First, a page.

Review: Payday 2

Crime doesn’t always pay, but sometimes it can be fun.

By Andy Hoover. Posted 03/05/2018 19:15 Comment on this     ShareThis
The Final Grade
1-Up Mushroom for...
Unique, co-op focused gameplay; large variety of missions and difficulty options; lots of ways to customize characters for different gameplay approaches.
Poison Mushroom for...
No in-game voice chat; occasional slow down; limited single player appeal.

Hollywood has always romanticized the idea of the heist: a group of expert criminals coming together to pull off complex, daring robberies worth millions of dollars. For anyone who idolizes the crooks in movies like Heat or Reservoir Dogs, Payday 2 presents an interesting opportunity to delve into their own criminal nature without risking flying bullets and years of incarceration. The game itself is pretty much a proven quantity at this point, having earned millions of fans across numerous platforms, so the only question is how well the action translates to Switch.

Rather than presenting a linear story to experience or an open-world to explore, Payday 2 presents an ever-changing selection of heists to partake in as you earn the money and experience needed to upgrade your skills and outfit your character with better weapons and gear. These missions present a variety of different types of heists ranging from simple hold-ups to complex, multiple level affairs spread out over numerous days. Naturally, the more complex the job, the bigger the reward; but they also require much larger time commitments. Also, while there are literally dozens of missions, the game further helps alleviate repetition in many missions by changing up the locations of key items or the types of obstacles you might encounter. The variety is further enhanced thanks to a large selection of difficulty levels that introduce more and tougher varieties of enemies in addition to even more challenging obstacles like tougher safes or more surveillance cameras.

Much of the game’s diversity comes in how it allows you to approach most missions in a number of ways. While some levels demand stealth or calculated precision at the risk of failure, most are very flexible as they adapt to how well you execute your preferred strategy. Going in guns blazing and engaging in a protracted gun fight as you slowly load up bags of gold is as fun as it is intense, but there is also a certain satisfaction you get when you sneak into the back of a jewelry store, steal a priceless tiara, and then escape without raising an alarm. What allows for this diverse approach to gameplay is Payday 2’s surprisingly diverse progression system.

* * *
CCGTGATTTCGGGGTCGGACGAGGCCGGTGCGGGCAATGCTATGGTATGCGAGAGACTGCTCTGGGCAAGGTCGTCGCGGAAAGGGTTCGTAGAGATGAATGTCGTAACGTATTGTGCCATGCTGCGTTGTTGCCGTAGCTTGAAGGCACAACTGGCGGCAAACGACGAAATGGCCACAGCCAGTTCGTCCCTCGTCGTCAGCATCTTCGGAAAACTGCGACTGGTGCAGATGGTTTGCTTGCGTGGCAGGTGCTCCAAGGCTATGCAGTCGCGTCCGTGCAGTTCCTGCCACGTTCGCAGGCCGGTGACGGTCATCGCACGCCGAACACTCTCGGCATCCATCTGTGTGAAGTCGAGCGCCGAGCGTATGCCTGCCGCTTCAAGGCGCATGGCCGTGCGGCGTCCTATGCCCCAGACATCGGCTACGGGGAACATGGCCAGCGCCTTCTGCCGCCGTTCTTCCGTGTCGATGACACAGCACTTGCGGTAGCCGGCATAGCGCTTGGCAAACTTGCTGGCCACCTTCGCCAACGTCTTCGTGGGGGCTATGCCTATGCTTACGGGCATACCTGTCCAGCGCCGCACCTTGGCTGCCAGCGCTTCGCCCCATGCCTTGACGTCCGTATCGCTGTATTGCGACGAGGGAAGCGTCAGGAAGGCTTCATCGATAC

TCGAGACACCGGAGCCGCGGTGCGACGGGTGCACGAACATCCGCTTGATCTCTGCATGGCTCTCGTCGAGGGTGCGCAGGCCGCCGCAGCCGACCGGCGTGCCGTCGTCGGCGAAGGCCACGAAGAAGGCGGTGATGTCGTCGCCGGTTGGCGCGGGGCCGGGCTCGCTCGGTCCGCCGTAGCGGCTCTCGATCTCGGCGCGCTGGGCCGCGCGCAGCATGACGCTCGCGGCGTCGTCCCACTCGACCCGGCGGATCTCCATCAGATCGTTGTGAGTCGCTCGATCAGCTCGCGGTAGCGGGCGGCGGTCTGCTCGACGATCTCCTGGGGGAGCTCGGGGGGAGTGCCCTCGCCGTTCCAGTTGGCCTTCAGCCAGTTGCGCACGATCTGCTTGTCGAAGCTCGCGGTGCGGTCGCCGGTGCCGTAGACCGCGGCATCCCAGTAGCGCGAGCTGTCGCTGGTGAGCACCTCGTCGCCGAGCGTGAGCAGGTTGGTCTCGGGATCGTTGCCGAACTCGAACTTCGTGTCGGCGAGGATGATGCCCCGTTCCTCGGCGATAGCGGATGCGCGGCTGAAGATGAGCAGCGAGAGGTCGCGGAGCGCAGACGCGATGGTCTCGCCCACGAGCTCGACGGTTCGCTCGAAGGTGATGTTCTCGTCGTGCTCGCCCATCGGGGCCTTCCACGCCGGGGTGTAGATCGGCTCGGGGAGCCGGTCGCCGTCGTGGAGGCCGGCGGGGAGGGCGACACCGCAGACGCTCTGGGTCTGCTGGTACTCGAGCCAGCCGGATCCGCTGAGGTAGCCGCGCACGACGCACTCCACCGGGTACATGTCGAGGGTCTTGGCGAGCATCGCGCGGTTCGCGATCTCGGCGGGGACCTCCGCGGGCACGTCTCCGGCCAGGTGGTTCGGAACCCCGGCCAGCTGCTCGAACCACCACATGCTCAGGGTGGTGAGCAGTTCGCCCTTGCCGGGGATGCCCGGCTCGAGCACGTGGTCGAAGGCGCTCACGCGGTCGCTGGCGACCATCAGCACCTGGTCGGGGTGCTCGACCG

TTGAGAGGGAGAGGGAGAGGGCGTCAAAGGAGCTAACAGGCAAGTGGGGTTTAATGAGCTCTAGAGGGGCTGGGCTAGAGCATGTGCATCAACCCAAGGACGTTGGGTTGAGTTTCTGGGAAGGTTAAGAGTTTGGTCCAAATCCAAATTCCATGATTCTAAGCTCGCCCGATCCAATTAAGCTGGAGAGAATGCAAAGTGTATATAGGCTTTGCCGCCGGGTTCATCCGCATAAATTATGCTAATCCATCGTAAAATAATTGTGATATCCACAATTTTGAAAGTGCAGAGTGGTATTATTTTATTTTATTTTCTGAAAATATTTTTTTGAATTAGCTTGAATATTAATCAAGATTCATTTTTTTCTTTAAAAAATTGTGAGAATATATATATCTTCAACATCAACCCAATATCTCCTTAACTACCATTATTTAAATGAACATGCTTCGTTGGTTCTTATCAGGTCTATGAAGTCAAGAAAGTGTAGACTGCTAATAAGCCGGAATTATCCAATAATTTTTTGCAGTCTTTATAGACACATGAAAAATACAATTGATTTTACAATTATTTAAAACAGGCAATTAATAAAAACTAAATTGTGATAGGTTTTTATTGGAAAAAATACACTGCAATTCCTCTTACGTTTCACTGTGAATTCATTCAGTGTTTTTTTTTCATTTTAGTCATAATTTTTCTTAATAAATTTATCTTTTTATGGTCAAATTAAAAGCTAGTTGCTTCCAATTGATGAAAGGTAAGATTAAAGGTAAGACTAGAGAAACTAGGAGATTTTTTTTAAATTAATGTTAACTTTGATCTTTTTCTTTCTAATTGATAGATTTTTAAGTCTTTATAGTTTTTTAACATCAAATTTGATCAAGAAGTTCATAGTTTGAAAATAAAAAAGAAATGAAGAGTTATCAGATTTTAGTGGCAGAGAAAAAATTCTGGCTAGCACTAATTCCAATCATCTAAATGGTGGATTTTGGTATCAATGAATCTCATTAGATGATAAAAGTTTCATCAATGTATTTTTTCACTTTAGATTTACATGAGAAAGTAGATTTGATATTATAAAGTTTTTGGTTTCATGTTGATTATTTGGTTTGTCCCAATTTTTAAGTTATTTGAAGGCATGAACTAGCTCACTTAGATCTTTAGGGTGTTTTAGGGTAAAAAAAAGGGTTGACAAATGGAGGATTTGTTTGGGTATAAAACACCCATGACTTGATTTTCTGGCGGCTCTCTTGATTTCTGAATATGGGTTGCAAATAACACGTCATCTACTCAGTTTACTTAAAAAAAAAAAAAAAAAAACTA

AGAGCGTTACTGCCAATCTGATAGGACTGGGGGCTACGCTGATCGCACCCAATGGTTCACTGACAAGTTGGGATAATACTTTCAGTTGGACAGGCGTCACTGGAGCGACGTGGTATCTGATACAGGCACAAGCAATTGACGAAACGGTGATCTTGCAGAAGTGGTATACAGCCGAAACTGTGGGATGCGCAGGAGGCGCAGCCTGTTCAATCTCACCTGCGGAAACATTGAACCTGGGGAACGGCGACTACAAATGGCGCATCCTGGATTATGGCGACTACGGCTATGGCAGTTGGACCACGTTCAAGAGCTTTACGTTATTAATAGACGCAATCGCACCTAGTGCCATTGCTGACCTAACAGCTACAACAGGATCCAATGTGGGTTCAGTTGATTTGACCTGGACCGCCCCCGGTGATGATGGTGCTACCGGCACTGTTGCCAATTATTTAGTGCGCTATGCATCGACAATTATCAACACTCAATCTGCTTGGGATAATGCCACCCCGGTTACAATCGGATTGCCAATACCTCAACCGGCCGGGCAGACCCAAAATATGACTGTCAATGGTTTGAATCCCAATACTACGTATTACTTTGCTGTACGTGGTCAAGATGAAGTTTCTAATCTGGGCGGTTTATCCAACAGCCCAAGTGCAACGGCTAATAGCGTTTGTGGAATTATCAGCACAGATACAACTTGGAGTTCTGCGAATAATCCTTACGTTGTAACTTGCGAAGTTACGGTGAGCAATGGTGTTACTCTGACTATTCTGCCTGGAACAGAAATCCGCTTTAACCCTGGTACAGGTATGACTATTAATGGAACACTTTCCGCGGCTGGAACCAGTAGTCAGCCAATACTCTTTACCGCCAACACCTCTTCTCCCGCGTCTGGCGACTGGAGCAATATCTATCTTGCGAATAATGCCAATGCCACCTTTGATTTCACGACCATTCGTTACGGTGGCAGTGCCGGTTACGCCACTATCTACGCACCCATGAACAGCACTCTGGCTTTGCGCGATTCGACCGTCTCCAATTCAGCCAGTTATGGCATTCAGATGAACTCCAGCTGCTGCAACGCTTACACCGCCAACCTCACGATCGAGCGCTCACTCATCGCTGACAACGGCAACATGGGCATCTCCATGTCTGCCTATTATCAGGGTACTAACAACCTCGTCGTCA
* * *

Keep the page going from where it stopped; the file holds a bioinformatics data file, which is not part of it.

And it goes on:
As was mentioned earlier, successful heists reward money and experience that you funnel into your character for customization. Money lets you purchase new guns, armor, gadgets, and other equipment while experience goes into leveling up, which expands your shopping choices and grants skill points. Skills are divided into a wide variety of trees that reinforce certain gameplay styles; one set of skills might help improve accuracy with certain weapons while another grants abilities like lock-picking. While higher end skills in each tree require significant skill point investments, you are free to spread them around as you see fit, thus giving you the option to specialize in a few key areas or create a character who can do a little bit of everything. What’s especially nice is how the game allows for 15 preset load-outs, meaning that if you are prepping for a new mission and you want to change from your heavily armored, machine-gun toting juggernaut to a business suit with small, easily concealed weapons you don’t need to do a bunch of annoying menu diving.